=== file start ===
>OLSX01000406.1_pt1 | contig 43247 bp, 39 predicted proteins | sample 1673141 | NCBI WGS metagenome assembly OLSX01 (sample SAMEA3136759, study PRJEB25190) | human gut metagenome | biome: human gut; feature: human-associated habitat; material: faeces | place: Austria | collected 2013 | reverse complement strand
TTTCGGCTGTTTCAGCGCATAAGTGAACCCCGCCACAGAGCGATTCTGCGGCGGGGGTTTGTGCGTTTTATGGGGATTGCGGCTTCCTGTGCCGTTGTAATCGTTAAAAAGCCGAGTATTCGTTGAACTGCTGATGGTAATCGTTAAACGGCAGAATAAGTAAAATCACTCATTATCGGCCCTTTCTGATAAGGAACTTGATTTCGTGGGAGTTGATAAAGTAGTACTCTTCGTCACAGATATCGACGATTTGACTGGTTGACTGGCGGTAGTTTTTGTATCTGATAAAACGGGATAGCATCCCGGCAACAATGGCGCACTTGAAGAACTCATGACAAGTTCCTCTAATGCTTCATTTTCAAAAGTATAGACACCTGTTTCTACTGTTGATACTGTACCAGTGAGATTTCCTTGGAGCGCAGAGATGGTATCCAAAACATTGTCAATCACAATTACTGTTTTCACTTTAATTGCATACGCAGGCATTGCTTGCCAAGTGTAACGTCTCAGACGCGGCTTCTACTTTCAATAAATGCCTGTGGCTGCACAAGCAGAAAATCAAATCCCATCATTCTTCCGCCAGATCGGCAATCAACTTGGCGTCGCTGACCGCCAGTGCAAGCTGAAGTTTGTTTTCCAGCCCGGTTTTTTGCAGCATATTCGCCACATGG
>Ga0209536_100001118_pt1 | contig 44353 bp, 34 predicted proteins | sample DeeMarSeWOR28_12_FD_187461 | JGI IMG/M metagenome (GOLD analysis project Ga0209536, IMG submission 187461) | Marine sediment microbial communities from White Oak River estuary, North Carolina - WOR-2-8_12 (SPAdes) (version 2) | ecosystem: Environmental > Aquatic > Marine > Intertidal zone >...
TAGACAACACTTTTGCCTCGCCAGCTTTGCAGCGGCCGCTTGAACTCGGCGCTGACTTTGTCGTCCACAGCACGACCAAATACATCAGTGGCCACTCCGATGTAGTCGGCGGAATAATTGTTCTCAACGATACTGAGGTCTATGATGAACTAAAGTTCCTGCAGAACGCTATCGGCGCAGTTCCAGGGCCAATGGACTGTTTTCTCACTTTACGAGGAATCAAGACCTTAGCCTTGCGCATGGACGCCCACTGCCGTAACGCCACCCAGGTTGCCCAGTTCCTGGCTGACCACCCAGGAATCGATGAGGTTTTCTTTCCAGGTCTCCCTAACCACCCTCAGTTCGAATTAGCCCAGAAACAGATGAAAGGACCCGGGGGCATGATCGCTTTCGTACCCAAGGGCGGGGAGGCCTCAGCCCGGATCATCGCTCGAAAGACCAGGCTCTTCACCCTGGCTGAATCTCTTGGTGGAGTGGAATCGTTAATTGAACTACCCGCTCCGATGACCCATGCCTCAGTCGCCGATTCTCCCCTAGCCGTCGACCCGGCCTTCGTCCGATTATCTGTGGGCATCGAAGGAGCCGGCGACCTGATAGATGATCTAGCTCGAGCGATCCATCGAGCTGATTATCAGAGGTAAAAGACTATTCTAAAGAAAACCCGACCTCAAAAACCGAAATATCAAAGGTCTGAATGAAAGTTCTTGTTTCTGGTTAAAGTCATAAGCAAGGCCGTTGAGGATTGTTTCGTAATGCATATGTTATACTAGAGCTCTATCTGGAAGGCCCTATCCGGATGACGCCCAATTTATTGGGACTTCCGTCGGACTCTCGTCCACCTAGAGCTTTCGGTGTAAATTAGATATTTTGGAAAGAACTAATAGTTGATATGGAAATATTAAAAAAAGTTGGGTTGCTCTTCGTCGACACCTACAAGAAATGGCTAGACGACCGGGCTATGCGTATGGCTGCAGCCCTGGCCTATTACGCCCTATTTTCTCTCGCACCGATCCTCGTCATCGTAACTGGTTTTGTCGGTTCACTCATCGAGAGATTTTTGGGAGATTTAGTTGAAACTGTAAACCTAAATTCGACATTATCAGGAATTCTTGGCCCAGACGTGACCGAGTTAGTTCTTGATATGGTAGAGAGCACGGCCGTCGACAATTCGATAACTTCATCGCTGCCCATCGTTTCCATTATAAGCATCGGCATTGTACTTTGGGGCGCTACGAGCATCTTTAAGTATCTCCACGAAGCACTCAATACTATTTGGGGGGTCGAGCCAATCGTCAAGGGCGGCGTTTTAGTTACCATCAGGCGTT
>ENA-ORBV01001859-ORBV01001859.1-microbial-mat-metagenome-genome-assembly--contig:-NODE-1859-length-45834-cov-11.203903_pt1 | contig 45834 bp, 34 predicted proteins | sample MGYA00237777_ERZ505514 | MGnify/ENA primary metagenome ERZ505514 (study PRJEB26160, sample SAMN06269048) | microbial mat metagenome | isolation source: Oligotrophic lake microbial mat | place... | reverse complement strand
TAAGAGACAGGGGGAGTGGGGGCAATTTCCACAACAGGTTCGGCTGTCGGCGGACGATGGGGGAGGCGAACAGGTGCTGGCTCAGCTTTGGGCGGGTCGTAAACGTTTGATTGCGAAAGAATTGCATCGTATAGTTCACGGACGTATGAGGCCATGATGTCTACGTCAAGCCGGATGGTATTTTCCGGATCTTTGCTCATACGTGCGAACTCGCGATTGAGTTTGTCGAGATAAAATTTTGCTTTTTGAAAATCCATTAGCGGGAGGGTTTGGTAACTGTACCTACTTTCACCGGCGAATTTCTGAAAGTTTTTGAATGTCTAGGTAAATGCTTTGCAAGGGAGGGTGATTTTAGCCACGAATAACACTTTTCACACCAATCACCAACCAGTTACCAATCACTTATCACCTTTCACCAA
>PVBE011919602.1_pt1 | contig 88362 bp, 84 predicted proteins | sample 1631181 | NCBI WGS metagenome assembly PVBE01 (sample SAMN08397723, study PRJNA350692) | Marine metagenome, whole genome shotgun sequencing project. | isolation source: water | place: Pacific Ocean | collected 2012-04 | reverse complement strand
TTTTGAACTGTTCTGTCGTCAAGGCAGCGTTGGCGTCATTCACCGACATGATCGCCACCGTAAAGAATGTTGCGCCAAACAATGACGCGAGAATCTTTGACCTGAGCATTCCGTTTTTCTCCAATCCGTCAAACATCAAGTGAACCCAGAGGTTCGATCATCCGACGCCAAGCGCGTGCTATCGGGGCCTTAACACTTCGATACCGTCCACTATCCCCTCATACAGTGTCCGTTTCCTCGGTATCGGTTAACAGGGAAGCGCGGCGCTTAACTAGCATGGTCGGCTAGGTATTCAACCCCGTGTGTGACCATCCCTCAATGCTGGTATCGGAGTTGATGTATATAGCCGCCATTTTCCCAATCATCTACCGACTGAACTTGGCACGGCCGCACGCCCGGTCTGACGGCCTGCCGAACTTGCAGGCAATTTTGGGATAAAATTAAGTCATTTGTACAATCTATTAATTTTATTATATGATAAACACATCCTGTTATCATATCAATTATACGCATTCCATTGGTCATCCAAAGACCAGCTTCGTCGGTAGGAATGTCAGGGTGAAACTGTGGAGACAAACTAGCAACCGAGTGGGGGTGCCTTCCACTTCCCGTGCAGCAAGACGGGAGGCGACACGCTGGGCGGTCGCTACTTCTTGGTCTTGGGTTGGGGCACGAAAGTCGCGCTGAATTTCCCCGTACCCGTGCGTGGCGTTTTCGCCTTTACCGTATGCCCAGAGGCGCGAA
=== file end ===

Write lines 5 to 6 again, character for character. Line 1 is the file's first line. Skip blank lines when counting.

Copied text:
>ENA-ORBV01001859-ORBV01001859.1-microbial-mat-metagenome-genome-assembly--contig:-NODE-1859-length-45834-cov-11.203903_pt1 | contig 45834 bp, 34 predicted proteins | sample MGYA00237777_ERZ505514 | MGnify/ENA primary metagenome ERZ505514 (study PRJEB26160, sample SAMN06269048) | microbial mat metagenome | isolation source: Oligotrophic lake microbial mat | place... | reverse complement strand
TAAGAGACAGGGGGAGTGGGGGCAATTTCCACAACAGGTTCGGCTGTCGGCGGACGATGGGGGAGGCGAACAGGTGCTGGCTCAGCTTTGGGCGGGTCGTAAACGTTTGATTGCGAAAGAATTGCATCGTATAGTTCACGGACGTATGAGGCCATGATGTCTACGTCAAGCCGGATGGTATTTTCCGGATCTTTGCTCATACGTGCGAACTCGCGATTGAGTTTGTCGAGATAAAATTTTGCTTTTTGAAAATCCATTAGCGGGAGGGTTTGGTAACTGTACCTACTTTCACCGGCGAATTTCTGAAAGTTTTTGAATGTCTAGGTAAATGCTTTGCAAGGGAGGGTGATTTTAGCCACGAATAACACTTTTCACACCAATCACCAACCAGTTACCAATCACTTATCACCTTTCACCAA